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This bill could mean the end of telework for federal workers

The Stopping Home Office Work’s Unproductive Problems (SHOW UP) Act is aimed at bringing workers back to the office.

WASHINGTON — A new bill could have major impacts on federal workers in the D.C. area. If the bill passes, it could mean the end of working from home for many federal employees.

At just six pages long, The Stopping Home Office Work’s Unproductive Problems (SHOW UP) Act could bring the changes. The effort to bring federal workers back to the office is being led by Republican Rep. James Comer from Kentucky. He is the new Chairman of the House Committee on Oversight and Accountability. 

The bill would require that within 30 days of passing, every agency returns to pre-pandemic arrangements. That means a lot of federal workers would be coming back. The bill would also require federal agencies to complete and submit to Congress studies outlining how pandemic-era telework impacted their performance. 

Comer denied WUSA9's request for an interview on the subject, but issued a statement.

"President Biden's unnecessary expansion of telework crippled the ability of departments and agencies to fulfill their responsibilities created cumbersome backlogs," the statement reads in part.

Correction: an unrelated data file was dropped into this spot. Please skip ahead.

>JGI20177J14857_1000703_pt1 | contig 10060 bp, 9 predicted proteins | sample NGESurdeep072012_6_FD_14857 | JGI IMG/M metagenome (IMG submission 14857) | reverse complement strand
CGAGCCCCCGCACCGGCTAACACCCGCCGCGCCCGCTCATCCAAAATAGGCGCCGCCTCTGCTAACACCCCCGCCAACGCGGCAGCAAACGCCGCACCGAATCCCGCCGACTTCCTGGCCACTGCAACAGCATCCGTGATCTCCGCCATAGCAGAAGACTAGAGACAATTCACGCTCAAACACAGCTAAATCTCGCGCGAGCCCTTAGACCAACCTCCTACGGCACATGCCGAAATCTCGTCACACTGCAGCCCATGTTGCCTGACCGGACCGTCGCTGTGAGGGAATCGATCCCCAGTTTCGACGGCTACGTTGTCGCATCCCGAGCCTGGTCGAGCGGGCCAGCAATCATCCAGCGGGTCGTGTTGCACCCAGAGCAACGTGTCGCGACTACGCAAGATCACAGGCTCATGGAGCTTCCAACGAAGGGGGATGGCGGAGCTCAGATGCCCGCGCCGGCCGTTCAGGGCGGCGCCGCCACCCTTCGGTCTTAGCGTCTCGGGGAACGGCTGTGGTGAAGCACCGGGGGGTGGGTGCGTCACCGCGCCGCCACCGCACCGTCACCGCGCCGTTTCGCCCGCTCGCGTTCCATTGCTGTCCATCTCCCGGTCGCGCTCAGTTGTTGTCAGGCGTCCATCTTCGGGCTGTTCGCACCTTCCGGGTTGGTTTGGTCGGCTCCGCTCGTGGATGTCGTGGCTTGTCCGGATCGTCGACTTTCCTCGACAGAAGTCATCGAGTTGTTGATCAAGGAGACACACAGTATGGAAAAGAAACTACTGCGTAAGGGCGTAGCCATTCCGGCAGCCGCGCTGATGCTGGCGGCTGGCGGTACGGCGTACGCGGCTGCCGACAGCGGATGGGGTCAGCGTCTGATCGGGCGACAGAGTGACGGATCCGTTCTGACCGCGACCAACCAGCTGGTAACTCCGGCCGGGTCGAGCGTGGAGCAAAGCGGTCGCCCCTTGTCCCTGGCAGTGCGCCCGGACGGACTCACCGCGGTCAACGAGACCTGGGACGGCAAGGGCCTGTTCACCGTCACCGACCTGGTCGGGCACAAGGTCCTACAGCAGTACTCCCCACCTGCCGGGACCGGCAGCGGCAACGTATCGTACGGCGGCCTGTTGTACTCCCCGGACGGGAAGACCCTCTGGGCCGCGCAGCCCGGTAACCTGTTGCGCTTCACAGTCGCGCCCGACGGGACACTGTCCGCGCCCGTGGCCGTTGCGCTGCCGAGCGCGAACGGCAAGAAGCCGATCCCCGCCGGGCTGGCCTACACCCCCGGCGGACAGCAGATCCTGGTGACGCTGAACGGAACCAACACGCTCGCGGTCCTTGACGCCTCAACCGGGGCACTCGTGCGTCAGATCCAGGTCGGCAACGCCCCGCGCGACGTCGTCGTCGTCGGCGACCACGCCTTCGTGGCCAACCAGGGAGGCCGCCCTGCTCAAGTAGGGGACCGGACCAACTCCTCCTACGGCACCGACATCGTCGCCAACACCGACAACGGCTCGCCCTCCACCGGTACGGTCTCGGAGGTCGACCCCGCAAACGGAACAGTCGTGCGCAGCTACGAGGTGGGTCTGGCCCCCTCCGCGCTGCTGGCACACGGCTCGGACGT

The bill is already being blasted by the American Federation of Government Employees, which represents 700,000 federal and D.C. governmental workers. 

The national president, Everett Kelley, wrote in part, "At a time when agencies across government are struggling to hire and retain a new generation of government employees – Congress should be focused on improving pay, benefits, and career development opportunities. Instead we see message bills like the SHOW UP Act that denigrate the federal workforce and undermine recruitment and retention…"  

All this is a national backdrop to a local issue.

In her inaugural address, D.C. Mayor Muriel Bowser called for 100,000 new residents in the downtown area. She called on the federal government, which leases a third of the District's office space, to turn some of that over to residents.

"That's a bold goal, but the fact is, no matter what we do, it won't be fast enough without the help of the White House..." Bowser said. "We need decisive action by the White House." 

We reached out to Bowser's office to ask what they thought of the SHOW UP Act. They told us they were still reviewing it and could not offer a comment.

It is important to remember that Democrats control the Senate, so without Democratic buy-in, the bill will go nowhere. 

Rep. Comer also submitted a letter to the Administrator for the General Service Administration, accusing the leader of spending most of his time "working in a location other than Washington, D.C." The letter claims they heard about this from "whistleblower reports," and requested the administrator's calendar since he took office. 


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